Research shows rise in global life expectancy by 2030

The study, led by scientists from Imperial College London in collaboration with the World Health Organization, analyzed long-term data on mortality and longevity trends to predict how life expectancy will change in 35 industrialized countries by 2030. Nations in the study included both high-income countries, such as the USA, Canada, UK, Germany, Australia, and emerging economies such as Poland, Mexico, and the Czech Republic. The researchers chose countries in the study as they all had reliable data on deaths since at least 1985.

Posterior distribution of projected change in life expectancy at birth from 2010 to 2030.
Posterior distribution of projected change in life expectancy at birth from 2010 to 2030.
Credit: The Lancet.

The study, published in The Lancet and funded by the UK Medical Research Council, revealed all nations in the study can expect to see an increase in life expectancy by 2030. The results also found that South Koreans may have the highest life expectancy in the world in 2030. The UK’s average life expectancy at birth for women will be 85.3 years in 2030.

Professor Ezzati, lead researcher from the School of Public Health at Imperial explained that South Korea’s high life expectancy may be due to a number of factors including good nutrition in childhood, low blood pressure, low levels of smoking, good access to healthcare, and uptake of new medical knowledge and technologies.

French women and Swiss men were predicted to have the highest life expectancies at birth in Europe in 2030, with an average life expectancy of 88.6 years for French women and nearly 84 years for Swiss men.

The results also revealed that the USA is likely to have the lowest life expectancy at birth in 2030 among high-income countries. The nation’s average life expectancy at birth of men and women in 2030 (79.5 years and 83.3 years), will be similar to that of middle-income countries like Croatia and Mexico. The research team thinks this may be due to a number of factors including a lack of universal healthcare, as well as the highest child and maternal mortality rate, homicide rate and obesity among high-income countries.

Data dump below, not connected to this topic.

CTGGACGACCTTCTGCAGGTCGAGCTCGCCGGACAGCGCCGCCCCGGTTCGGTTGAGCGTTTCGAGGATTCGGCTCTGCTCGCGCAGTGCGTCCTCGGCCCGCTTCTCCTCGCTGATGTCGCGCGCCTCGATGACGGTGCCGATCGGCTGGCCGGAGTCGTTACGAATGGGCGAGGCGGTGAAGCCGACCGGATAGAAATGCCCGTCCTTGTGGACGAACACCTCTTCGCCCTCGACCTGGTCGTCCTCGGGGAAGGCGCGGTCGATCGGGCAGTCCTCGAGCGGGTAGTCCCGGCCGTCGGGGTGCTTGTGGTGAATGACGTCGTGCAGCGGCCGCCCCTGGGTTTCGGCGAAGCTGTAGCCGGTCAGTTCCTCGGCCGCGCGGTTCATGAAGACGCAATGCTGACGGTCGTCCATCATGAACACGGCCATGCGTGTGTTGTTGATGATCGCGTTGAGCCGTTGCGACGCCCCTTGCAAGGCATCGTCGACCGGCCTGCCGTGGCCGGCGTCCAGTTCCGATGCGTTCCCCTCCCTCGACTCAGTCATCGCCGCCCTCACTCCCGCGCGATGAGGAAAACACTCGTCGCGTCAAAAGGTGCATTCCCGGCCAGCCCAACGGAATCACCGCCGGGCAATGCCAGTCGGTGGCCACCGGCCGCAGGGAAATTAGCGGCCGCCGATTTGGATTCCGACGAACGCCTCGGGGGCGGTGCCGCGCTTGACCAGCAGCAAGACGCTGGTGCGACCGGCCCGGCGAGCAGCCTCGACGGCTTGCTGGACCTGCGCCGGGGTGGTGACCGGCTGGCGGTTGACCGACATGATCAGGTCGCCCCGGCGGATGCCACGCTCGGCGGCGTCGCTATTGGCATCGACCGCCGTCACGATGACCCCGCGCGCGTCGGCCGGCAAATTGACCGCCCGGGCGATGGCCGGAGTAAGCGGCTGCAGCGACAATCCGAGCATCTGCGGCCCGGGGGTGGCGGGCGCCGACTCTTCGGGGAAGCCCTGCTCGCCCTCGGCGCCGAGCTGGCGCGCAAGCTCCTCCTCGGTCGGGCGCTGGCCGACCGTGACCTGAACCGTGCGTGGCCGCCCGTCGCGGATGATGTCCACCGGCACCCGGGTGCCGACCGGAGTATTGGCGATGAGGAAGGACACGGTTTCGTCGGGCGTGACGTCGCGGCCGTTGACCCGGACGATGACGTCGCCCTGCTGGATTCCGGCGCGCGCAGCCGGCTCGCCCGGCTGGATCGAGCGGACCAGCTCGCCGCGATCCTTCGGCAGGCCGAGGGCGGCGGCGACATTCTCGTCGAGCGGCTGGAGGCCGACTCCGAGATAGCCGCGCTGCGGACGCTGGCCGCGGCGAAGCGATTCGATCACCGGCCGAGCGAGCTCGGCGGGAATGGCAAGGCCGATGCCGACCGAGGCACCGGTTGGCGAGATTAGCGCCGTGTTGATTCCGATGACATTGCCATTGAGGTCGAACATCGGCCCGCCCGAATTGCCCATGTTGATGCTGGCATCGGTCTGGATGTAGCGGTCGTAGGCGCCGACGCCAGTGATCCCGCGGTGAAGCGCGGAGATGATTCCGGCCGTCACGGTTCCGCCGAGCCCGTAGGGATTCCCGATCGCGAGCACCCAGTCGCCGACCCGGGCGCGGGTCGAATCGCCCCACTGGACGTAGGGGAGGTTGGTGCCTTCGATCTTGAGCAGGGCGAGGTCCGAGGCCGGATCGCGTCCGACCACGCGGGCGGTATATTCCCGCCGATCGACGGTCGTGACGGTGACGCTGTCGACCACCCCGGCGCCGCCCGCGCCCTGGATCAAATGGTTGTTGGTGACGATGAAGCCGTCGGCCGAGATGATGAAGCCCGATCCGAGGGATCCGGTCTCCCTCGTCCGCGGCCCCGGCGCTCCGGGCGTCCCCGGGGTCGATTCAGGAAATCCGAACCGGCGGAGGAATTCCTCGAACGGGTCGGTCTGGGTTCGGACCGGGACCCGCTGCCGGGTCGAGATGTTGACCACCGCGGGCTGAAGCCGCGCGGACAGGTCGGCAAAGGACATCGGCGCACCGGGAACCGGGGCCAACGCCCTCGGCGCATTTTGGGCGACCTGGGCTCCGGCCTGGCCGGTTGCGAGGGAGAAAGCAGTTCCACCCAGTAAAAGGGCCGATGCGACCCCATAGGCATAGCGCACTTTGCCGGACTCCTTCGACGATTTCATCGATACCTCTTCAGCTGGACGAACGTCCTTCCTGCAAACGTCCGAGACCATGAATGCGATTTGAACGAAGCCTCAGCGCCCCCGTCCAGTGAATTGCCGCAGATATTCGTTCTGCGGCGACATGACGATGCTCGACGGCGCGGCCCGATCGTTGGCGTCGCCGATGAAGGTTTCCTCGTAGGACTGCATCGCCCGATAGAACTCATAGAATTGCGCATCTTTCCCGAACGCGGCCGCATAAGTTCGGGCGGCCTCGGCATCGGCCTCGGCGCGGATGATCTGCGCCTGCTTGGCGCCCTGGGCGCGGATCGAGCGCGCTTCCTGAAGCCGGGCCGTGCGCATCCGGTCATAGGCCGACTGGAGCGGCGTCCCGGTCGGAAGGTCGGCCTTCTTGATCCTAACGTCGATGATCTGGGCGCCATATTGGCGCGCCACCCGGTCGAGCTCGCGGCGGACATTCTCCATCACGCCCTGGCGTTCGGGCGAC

Along with the US, other countries who may see only small increases in life expectancy by 2030 included Japan, Sweden, and Greece, while Macedonia and Serbia were projected to have the lowest life expectancies at birth for women and men respectively in 2030.

The UK’s average life expectancy at birth for women will be 85.3 years in 2030. This places them at 21st in the table of 35 countries. The average life expectancy of a UK man meanwhile will be 82.5 years in 2030. This places them at 14th in the table of 35 countries.

The research also suggested the gap in life expectancy between women and men is closing. Professor Ezzati explained: “Men traditionally had unhealthier lifestyles and so shorter life expectancies. They smoked and drank more, and had more road traffic accidents and homicides. However as lifestyles become more similar between men and women, so does their longevity.”

Professor Colin Mathers, co-author from the World Health Organization explained: “The increase in average life expectancy in high-income countries is due to the over-65s living longer than ever before. In middle-income countries, the number of premature deaths – i.e. people dying in their forties and fifties, will also decline by 2030.” The team developed a new method to predict longevity, similar to the methods used for weather forecasting, which takes into account numerous different models for forecasting mortality and life expectancy.

Life expectancy is calculated by assessing the age at which people die across the whole population. For instance, if a country has high childhood mortality rate, this will make average national life expectancy much lower, as would a country in which many young people die of injuries and violence. The team developed a new method to predict longevity, similar to the methods used for weather forecasting, which takes into account numerous different models for forecasting mortality and life expectancy. All the predictions in the study come with some uncertainty range.

Professor Ezzati added that these results suggest we need to be thinking carefully about the needs of an ageing population: “The fact that we will continue to live longer means we need to think about strengthening the health and social care systems to support an ageing population with multiple health needs. This is the opposite of what is being done in the era of austerity. We also need to think about whether current pension systems will support us, or if we need to consider working into later life.”

Citation: Kontis, Vasilis, James E Bennett, Colin D Mathers, Guangquan Li, Kyle Foreman, and Majid Ezzati. 2017. “Future Life Expectancy in 35 Industrialised Countries: Projections with a Bayesian Model Ensemble.” The Lancet, February. Elsevier.
doi:10.1016/S0140-6736(16)32381-9.
Research funding: UK Medical Research Council, US Environmental Protection Agency.
Adapted from press release by Imperial College London.